§ 15. Mr. Robert Cooke
asked the Secretary of State for the Environment what is the number of houses started in 1971 to the latest date for which figures are available; and what increase this represents in percentage terms over the figure for the corresponding period of 1970.
§ Mr. Loughlin
Apart from the steps which were taken by the Labour Government, would the right hon. Gentleman tell the House what precise actions, except for advertising, the Government have taken to stimulate house building?
§ Mr. Crosland
Is the right hon. Gentleman aware that all of us, as we go round the country and visit our constituencies, are aware of the galvanic dynamic which he personally has induced? But would he give the House the starts for May this year compared with May last year, and, since they show a marked drop on May last year, will he be rather more modest in future about making these facile party polemical points?
§ Mr. Amery
The May starts this year were an improvement on the April starts, and the April starts were an improvement on the March starts. The total showed a marked improvement. The only—[HON. MEMBERS: "Answer."]—reason which leads the right hon. Gentleman to put that question is that the seasonal adjustment shows that the upsurge in building came rather earlier this year than it did last year.
§ Mr. Moyle
I am aware that it has not been the previous practice, and I am 1320 grateful for the compliment which the right hon. Gentleman has paid to his Labour predecessor. Would he not agree that it is about time we had another look at this matter? How are we to assess whether the Government are planning for local authorities to lend more on mortgages this year than last year if we do not have the figures? As for relying on the word of Ministers, does not our experience of 18th June show that that is a risky business?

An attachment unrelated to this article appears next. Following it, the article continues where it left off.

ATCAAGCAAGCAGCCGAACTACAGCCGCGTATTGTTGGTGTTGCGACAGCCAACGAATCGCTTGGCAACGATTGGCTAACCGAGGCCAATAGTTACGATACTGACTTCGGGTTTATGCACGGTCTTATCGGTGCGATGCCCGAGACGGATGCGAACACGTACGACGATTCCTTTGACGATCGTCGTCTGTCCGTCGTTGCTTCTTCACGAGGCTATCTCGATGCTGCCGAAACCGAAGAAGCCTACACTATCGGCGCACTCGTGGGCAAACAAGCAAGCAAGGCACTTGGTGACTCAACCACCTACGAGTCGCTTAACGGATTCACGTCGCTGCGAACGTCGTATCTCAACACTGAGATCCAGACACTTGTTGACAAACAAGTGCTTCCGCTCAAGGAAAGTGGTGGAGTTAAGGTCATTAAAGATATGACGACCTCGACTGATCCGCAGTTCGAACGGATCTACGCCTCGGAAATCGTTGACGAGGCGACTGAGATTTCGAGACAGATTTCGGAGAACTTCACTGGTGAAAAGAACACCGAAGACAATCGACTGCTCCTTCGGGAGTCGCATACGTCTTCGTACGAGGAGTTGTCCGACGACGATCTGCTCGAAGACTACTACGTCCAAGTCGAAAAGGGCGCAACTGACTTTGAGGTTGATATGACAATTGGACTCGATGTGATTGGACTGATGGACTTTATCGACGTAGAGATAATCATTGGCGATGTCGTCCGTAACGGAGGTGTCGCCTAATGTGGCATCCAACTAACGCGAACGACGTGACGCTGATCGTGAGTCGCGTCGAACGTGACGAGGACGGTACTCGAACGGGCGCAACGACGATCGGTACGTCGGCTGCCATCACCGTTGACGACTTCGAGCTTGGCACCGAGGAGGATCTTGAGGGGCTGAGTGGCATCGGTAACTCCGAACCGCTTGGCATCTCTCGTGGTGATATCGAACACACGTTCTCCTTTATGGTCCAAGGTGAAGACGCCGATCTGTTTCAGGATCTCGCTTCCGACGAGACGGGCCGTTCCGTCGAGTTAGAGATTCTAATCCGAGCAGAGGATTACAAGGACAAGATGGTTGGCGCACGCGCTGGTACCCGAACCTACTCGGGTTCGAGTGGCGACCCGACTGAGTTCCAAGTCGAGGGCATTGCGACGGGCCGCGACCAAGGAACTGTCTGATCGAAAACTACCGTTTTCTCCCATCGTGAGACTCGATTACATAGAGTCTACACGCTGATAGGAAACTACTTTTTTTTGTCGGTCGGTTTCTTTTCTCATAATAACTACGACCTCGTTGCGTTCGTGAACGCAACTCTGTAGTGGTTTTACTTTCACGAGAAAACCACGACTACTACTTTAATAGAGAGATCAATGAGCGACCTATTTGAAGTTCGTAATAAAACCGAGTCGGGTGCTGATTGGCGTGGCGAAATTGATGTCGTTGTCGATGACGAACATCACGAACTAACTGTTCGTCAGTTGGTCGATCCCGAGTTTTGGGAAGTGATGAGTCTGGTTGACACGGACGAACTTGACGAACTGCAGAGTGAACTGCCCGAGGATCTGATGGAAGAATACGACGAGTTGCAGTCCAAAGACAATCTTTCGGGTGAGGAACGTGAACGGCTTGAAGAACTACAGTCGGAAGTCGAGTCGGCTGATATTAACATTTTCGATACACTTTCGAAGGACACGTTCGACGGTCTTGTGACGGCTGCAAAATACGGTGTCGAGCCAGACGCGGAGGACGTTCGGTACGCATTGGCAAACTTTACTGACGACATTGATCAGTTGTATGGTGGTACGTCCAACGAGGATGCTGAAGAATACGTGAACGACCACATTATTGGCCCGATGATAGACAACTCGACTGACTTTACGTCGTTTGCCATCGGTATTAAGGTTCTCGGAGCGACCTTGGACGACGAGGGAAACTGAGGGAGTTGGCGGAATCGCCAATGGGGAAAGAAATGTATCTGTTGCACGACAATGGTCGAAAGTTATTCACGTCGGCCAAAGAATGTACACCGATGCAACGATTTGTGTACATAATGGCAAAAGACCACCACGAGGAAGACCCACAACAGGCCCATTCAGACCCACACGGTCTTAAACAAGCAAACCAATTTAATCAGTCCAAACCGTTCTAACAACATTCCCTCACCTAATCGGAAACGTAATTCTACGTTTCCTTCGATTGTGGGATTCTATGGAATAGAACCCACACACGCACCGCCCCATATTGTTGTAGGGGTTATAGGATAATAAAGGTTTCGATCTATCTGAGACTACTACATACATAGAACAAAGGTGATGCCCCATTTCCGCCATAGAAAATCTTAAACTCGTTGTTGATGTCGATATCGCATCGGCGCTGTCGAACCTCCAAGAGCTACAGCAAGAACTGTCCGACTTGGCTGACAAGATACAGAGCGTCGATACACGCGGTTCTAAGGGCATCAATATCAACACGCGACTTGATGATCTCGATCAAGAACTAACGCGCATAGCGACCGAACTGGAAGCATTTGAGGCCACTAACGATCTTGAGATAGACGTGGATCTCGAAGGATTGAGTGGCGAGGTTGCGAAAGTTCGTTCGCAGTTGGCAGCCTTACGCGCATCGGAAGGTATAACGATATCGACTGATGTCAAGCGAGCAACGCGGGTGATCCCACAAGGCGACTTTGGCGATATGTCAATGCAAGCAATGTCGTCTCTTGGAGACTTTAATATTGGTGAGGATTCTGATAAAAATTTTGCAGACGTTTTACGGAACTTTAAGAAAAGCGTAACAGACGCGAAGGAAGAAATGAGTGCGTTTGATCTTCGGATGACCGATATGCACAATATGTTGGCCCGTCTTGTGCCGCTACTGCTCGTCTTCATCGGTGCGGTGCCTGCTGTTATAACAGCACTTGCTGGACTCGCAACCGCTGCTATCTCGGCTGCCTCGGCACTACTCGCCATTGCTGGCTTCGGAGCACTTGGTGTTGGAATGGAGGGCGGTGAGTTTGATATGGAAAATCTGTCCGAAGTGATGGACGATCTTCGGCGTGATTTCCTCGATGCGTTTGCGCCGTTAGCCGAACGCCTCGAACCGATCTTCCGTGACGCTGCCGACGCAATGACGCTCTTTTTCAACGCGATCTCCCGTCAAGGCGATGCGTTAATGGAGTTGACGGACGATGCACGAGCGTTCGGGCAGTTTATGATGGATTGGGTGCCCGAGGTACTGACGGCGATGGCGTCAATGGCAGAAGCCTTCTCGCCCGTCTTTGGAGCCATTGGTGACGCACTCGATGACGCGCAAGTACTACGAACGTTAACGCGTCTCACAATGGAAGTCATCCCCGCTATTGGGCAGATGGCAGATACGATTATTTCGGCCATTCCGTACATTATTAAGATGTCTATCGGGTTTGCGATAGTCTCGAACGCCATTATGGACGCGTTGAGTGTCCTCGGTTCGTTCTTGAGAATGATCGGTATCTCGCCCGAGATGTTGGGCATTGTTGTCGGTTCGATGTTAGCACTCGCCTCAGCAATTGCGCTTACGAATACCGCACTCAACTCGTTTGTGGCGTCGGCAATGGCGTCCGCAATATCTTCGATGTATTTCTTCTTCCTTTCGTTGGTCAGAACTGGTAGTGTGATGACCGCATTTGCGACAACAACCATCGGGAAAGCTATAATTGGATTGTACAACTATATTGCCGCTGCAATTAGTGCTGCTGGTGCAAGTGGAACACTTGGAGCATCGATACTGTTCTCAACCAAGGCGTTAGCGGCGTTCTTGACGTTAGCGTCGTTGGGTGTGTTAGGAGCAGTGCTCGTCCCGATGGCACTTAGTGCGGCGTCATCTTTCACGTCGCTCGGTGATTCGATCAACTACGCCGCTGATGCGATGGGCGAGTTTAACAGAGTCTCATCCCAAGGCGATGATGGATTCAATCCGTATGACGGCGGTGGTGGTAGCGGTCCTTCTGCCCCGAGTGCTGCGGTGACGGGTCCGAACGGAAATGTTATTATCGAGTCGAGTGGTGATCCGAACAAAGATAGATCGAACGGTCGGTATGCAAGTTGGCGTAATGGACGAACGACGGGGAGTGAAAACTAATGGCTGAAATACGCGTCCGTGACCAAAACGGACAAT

§ Mr. Walker
It is impossible accurately to predict the increase in local authority mortgages for this coming year but it is certain that it will be substantial. I have already announced a further £46 million increase in expenditure on improvement grants.
§ Mr. Frank Allaun
Is it not a fact that we in Britain devote only 3.7 per cent. of our G.N.P. to housing, compared with 5.5 per cent. for the rest of Europe?
§ Mr. Allaun
And other countries—all 22 of them. As this explains why Britain is bottom of the list, with one exception, for the number of houses built per thousand of population, will the Government increase our share of the G.N.P. instead of cutting it by £150 million per annum, as they propose to do?
§ Mr. Walker
I am very surprised at the hon. Gentleman's suggestion. The reason why other countries spend a greater proportion of their G.N.P. on housing than we do is that their rents are higher.